After a candlelight vigil for the Brown family, a series of riots in the streets of Ferguson began over the next few days, which got increasingly violent and saw looting and property damage. The police used force in the form of curfews, tear gas and rubber pellets to try and disperse the growing crowds. After several days of clashes between civilians and the heavily militarized police force, including one incident where a protester was shot and wounded by an unknown assailant. U.S. Attorney General Eric Holder commented on the deployment of military vehicles and equipment in a suburban setting, saying it can do more harm than good if used with improper training or in response to largely peaceful demonstrations. The refrain of “Hands up, don’t shoot” became a popular slogan that spread outside the streets of Ferguson.

#5: How Did the City Handle the Issue?
State of Emergency

On August 16th, 2014 the governor of Missouri declared a state of emergency and imposed a curfew on the city of Ferguson, promising it would not be enforced using strict tactics like tear gas. Unfortunately, that promise was broken and after two days of continued clashes, the National Guard was called in to restore order and the curfew was lifted. But that was far from the end of the battle, as the grand jury still had to decide whether Officer Darren Wilson would be indicted for Brown’s murder or not.

#4: Has This Happened Before?
Notable Cases

On February 26th, 2012 Trayvon Martin – an unarmed African American teenager – was walking home when he was shot and killed by neighborhood watch volunteer George Zimmerman, who claimed he was acting in self defense. In Florida, the “stand your ground” law entitles people to use any level of force to defend themselves if they believe they are in imminent danger. This law also prohibits law enforcement from making an arrest. On July 17th, 2014, African-American Eric Garner was killed by a New York police officer when he was put in a chokehold on the suspicion of selling cigarettes. The homicide was caught on video, where one can hear Garner say, “I can’t breathe” 11 times. He was pronounced dead from neck and chest compression an hour later.

#3: What Was America’s Reaction?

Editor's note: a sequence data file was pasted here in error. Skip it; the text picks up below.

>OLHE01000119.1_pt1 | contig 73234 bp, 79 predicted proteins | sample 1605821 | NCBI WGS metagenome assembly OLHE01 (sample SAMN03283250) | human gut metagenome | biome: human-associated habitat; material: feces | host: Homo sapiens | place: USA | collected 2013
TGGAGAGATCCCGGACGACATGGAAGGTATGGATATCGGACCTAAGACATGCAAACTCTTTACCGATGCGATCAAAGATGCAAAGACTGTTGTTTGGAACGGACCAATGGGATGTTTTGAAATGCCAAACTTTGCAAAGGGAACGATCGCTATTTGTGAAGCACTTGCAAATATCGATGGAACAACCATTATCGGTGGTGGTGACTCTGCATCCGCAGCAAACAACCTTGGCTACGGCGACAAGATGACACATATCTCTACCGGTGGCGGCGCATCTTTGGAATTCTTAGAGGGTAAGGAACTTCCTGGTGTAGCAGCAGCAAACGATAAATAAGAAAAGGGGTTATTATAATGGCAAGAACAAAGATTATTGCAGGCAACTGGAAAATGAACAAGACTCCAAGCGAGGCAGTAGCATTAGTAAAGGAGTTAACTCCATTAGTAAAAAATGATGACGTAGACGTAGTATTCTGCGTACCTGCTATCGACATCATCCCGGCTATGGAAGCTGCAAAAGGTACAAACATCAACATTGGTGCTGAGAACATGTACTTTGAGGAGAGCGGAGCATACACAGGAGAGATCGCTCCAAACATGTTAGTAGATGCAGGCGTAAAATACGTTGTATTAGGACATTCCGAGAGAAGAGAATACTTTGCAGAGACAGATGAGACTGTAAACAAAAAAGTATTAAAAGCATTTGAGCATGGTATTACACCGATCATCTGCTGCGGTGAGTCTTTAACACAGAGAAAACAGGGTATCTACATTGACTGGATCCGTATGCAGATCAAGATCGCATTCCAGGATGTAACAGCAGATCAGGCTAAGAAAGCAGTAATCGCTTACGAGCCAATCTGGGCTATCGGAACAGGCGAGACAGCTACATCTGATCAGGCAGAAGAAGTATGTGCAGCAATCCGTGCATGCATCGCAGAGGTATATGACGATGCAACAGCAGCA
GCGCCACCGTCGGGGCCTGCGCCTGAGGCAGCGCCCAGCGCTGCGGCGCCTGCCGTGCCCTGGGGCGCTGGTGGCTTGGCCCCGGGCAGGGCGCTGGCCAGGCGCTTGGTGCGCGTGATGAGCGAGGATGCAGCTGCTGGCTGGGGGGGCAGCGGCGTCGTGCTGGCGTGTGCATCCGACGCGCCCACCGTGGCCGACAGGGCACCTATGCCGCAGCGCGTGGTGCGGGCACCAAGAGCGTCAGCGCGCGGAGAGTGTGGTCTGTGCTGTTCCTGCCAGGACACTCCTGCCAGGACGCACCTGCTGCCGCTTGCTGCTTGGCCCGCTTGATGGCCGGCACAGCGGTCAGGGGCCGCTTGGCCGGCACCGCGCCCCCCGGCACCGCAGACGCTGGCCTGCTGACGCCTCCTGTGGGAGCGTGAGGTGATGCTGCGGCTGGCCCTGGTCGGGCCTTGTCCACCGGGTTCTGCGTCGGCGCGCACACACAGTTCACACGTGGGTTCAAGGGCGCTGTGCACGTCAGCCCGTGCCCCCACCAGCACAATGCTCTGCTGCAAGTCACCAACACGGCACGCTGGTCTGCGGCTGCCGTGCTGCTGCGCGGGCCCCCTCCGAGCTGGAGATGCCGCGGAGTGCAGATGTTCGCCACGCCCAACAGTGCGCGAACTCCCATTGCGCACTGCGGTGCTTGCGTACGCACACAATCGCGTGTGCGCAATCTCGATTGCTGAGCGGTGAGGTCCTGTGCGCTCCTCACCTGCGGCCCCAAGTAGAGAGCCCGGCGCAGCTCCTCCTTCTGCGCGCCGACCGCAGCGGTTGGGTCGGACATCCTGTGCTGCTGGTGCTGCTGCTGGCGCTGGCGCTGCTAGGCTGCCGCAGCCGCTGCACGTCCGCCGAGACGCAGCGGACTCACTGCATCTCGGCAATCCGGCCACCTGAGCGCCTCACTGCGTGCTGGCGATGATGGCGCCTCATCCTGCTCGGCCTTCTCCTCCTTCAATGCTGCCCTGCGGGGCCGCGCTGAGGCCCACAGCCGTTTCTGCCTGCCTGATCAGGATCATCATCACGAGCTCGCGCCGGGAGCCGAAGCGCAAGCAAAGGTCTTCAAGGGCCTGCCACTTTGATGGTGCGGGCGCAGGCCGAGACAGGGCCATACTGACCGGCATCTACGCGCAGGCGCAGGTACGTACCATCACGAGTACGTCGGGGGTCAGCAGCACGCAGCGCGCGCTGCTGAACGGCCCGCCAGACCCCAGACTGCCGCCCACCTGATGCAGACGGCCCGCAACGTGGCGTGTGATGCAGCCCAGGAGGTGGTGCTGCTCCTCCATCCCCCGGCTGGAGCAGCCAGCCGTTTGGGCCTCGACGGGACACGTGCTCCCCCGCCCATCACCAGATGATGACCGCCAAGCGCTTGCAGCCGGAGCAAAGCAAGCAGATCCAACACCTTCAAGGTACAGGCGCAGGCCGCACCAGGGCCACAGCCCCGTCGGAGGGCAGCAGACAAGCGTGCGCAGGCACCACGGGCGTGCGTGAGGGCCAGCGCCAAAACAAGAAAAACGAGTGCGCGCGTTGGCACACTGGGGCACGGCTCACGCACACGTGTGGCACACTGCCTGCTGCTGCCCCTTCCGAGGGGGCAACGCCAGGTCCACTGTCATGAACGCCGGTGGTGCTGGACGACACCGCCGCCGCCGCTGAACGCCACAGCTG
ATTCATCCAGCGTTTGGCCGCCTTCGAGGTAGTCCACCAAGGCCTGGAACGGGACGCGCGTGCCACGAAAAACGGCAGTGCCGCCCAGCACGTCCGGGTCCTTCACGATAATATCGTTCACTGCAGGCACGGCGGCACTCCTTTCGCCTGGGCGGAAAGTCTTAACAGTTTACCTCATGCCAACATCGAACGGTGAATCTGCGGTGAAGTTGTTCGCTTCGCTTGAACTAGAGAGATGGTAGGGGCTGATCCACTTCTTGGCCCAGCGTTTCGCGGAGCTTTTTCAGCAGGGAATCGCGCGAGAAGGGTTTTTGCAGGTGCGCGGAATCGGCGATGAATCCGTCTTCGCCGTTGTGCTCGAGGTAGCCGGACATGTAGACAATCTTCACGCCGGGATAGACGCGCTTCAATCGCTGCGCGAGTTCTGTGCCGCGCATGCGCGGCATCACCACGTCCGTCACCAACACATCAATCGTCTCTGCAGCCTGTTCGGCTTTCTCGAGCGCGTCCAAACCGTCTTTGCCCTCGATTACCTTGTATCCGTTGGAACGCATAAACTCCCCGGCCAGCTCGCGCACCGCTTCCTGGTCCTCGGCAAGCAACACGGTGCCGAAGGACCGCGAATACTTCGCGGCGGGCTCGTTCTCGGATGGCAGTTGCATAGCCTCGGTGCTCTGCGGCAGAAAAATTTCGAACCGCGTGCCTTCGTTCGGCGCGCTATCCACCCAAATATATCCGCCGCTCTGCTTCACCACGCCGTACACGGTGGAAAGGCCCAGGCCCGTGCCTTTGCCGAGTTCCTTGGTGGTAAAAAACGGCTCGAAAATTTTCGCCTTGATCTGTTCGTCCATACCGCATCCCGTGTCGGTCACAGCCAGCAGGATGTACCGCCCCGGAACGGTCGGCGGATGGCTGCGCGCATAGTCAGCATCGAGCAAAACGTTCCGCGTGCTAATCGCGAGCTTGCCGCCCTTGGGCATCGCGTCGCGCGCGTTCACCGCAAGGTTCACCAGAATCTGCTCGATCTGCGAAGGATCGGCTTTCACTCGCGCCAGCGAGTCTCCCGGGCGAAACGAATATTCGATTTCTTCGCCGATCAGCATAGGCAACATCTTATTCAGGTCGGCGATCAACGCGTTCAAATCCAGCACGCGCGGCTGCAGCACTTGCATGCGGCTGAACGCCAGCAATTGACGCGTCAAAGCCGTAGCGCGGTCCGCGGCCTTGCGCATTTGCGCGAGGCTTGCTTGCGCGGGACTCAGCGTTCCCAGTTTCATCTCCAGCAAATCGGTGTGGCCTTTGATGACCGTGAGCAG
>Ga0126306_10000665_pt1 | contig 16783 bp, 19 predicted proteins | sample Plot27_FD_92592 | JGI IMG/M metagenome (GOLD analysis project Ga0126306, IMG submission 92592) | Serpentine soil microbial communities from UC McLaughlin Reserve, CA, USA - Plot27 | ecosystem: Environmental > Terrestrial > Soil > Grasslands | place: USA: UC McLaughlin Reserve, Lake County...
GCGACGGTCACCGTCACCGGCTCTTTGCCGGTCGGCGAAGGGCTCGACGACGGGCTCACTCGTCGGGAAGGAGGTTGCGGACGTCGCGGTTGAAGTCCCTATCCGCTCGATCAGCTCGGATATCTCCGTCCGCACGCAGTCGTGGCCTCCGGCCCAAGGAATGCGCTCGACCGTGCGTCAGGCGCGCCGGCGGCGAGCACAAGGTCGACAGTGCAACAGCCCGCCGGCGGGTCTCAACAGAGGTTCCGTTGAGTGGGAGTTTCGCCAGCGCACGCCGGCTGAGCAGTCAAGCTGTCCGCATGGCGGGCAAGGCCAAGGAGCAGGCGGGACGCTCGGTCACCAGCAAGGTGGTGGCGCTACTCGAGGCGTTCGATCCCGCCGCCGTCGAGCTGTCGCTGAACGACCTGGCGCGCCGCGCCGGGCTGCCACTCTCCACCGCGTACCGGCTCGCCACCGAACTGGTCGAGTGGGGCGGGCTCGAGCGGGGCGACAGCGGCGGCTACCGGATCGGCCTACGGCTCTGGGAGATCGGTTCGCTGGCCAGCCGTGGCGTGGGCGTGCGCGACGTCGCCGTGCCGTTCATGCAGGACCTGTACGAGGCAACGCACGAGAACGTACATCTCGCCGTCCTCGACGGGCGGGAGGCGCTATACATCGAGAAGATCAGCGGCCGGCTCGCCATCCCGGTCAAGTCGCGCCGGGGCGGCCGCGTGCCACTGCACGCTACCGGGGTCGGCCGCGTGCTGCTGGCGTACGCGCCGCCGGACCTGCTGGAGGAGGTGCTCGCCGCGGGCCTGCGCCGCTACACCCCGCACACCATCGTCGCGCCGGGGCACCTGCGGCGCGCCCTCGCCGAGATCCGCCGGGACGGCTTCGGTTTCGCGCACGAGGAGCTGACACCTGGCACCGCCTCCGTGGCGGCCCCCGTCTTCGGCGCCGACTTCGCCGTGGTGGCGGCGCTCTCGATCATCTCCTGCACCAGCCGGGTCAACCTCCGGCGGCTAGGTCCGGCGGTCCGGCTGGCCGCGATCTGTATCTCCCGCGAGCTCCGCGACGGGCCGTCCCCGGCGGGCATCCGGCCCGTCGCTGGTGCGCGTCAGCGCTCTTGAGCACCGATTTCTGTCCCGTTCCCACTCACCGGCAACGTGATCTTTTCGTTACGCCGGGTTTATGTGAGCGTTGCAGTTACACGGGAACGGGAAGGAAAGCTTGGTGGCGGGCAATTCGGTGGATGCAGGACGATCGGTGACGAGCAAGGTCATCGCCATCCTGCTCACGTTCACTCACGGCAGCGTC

President Obama

President Obama addressed the nation on the Ferguson riots and how police handled the situation in their town on August 14th, 2014. In his message, he started that two separate investigations had been opened. He later also initiated a review of programs that help local law enforcement and police by and use military-grade gear. Ultimately, the President stated he wishes to discover the origins of why young men of color from various groups are more apt to wind up within the system or in jail than in school or a good job.

#2: What Was the Verdict?
The Aftermath

On August 20th, 2014 a grand jury began hearing evidence in Darren Brown’s trial, which included testimony from over 60 witnesses, investigators and even an extensive, over-four-hour-long testimony from Wilson himself. On November 24th, it was announced that the grand jury decided to not indict Officer Wilson in connection with the Michael Brown shooting. In order for an indictment, nine of the 12 jurors would’ve had to have agreed to indict. This result, announced at 10:59pm at the beginning of Thanksgiving week in the United States, triggered an outburst of anger from residents of Ferguson, as well as civil rights groups across America, leading to protests that night.

#1: Will This Create Change?
Racism in America
According to President Obama, sometimes a “country’s conscience has to be triggered by some inconvenience” – in this case, the “inconvenience” is the peaceful protest. Fully aware that some change is necessary in the wake of the Brown and Garner deaths, President Obama proposed spending $75 million for 50,000 body cameras to be distributed to police departments across the U.S. in the hopes that police attitudes and methods will change and similar events will be limited in the future.

Did these facts surprise you? To vote for which news story is covered next, head over to WatchMojo.comsuggest, and be sure to hit that subscribe button for more newsworthy top 10s every week.